I think things. Then I write about them. It's the narcissism, you see.

Friday, July 24, 2015

Bags & Boards: 7/22/15

Every Wednesday I pop into Whatever Store on Castro Street in San Francisco to pick up my haul of new comics. Because I like to hear my own voice (in written, non-auditory form), I toss up a few brief thoughts; if it’s a heavy week, the five that left the biggest impact (good or bad) get a full review treatment while the rest get quick hits. Minor spoilers always possible.

Wolf #1
Book of the Week
This Week’s Whatever Store Recommendation
I was already curious about this one based on the noir detective meets Sandman concept. What struck me most in this first issue (ad-free, max sized) was the breathing room. The first third to half of the issue is sparse on dialogue as Taylor’s images of main character Antoine Wolf and the city surrounding him convey Wolf’s unhappiness and, to me anyway, his boredom—both of which make sense since we are told he has a deathwish; we don’t even get into Wolf’s point-of-view narration until the main plot gets set in motion about halfway through the issue. Speaking of that plot, it’s easy to suspect that what looks to be a major story may be misdirection as two less straightforward stories are weaved in at the end. There’s also an interesting structural choice where the story develops a moment of tension before deliberately skipping its payoff; Kot, breaking the fourth wall, tells us the payoff will be revisited and revealed at a later time. It’s also worth noting that the issue is light on exposition. The existence of the supernatural is made plain through dialogue, but only clues are given as to Wolf’s exact nature and the wider circumstances of the world; it’s a choice that requires the reader pay attention. I’m looking forward to the next issue.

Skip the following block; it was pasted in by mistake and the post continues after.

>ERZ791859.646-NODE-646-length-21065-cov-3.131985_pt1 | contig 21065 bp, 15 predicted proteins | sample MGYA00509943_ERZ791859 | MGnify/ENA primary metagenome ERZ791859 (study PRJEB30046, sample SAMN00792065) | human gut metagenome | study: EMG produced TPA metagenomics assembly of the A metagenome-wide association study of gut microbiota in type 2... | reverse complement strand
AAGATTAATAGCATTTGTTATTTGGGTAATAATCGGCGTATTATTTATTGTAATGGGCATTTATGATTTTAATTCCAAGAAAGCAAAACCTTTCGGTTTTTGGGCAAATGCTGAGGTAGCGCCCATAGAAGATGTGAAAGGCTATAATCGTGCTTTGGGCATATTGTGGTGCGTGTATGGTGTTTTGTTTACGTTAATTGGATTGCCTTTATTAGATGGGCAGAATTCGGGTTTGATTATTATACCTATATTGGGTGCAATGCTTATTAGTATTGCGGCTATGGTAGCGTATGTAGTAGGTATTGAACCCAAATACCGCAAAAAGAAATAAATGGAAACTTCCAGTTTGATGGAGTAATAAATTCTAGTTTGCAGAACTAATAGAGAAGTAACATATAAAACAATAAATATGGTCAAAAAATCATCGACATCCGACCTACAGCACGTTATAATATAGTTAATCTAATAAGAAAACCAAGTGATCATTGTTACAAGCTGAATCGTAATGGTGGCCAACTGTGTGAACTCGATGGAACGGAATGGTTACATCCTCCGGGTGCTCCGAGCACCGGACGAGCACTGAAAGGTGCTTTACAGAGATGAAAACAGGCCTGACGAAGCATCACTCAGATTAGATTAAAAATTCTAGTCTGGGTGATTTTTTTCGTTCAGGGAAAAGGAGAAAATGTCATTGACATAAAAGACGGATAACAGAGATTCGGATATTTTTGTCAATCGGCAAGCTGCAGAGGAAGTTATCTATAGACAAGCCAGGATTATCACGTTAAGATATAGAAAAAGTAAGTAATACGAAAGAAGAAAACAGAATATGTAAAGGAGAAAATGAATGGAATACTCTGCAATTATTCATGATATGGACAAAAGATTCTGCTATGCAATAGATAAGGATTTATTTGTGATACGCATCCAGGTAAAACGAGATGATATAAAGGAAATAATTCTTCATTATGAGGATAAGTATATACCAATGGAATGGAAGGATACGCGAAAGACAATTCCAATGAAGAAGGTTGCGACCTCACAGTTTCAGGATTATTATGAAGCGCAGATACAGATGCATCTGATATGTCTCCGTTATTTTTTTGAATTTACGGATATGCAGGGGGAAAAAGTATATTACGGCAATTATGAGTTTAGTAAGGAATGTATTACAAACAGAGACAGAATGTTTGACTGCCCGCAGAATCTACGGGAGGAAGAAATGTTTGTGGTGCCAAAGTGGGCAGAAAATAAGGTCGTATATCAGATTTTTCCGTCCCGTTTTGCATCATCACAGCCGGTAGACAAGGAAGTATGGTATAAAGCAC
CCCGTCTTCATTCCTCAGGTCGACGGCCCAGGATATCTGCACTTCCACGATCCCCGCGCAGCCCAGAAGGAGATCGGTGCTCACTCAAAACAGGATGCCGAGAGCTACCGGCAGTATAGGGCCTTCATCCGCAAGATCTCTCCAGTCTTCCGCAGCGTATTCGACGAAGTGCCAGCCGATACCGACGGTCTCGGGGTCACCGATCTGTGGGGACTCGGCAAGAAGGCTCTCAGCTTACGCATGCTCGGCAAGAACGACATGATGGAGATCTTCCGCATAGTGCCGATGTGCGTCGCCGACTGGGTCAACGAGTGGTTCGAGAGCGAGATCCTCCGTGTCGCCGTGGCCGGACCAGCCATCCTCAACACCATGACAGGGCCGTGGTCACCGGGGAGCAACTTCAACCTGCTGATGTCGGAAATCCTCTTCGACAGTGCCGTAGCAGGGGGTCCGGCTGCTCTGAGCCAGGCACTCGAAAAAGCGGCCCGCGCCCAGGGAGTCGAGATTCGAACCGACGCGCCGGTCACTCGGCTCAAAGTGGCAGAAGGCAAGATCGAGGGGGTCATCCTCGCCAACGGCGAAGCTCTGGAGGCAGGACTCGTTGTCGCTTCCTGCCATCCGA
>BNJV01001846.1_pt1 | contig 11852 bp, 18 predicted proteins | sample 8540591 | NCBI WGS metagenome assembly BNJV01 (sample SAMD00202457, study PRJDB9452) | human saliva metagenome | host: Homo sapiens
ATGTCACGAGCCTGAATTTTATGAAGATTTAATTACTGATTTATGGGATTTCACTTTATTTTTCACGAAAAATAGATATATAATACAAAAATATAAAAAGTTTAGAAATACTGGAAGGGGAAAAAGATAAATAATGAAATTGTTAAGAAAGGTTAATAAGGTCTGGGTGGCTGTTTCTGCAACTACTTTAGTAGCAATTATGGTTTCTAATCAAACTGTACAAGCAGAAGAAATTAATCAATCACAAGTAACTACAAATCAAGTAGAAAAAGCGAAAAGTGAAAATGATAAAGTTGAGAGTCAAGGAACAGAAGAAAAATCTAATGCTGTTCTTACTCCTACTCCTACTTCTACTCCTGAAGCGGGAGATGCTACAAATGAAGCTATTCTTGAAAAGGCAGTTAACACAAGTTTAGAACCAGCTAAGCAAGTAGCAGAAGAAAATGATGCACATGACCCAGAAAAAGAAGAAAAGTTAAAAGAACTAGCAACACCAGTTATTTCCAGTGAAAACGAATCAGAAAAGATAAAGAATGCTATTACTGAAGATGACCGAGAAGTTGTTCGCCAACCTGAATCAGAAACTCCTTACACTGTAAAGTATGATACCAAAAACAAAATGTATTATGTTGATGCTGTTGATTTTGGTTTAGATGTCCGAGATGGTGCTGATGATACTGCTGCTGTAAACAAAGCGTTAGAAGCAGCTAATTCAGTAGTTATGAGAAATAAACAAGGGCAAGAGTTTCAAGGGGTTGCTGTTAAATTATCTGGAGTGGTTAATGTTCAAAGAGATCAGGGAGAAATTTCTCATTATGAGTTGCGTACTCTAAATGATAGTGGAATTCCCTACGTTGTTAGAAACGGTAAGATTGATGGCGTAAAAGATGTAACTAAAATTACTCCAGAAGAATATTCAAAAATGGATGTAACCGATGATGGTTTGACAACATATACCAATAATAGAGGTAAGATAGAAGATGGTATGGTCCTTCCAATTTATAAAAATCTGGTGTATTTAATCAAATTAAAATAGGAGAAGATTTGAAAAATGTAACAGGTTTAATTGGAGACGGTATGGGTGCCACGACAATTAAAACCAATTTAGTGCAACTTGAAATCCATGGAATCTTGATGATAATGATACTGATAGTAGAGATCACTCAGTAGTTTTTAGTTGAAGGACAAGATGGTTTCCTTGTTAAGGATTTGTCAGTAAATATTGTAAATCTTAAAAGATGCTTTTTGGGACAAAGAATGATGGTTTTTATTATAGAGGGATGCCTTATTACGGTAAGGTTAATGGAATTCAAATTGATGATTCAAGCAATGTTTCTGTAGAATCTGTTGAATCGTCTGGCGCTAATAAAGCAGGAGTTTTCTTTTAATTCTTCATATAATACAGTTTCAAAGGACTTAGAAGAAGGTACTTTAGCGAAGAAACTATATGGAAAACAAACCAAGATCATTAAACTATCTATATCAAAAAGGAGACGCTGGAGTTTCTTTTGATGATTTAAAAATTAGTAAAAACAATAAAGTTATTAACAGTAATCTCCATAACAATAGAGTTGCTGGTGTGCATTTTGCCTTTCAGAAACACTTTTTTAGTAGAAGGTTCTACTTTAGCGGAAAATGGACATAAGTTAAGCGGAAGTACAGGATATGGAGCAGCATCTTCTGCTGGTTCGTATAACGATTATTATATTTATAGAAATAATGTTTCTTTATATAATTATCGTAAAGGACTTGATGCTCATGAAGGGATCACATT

Archie vs. Sharknado #1
Absurdity for the sake of absurdity. I could fill a review with nothing but fun quotes. I don’t know what it says when Sharknado, itself a pinnacle of action movie parody, gets its own parody. The greatest thing about a Sharknado story in comic form is the excessively excess gore (cartoon though it is). Heads fly with careless abandon, randomly scattered in the background of panels throughout the book; mountains of bloodied, dismembered sharks are strewn about; minor characters lose limbs without any comment at all. Meanwhile it’s a checklist of pop-culture movie tropes making up the plot: Betty and Veronica bond over the conflict; love blooms for background characters; and Archie gets his Big Motivating Speech ™ before a climax that might make even less sense than the conclusions in Sharknado movies. If you can’t enjoy this book, you have a black, broken heart.

Grayson #10
Dick Grayson—super spy. It sounded interesting, anyway. And there’s an appeal in making the character into something other than a low-rent Batman or old-folks-home Robin. The first few pages felt like a campy spy movie or old pulp novel. Layers of potential double crossing follow. But where Seeley’s writing contains plenty of the trappings you expect in a spy story, Janin’s art doesn’t do much to support the concept and create an identity for the book. I felt like I was reading a super-hero book (which, yes, it is) that’s just one more piece of the Batman family rather than the fresh take I hoped to find.

Teen Titans #10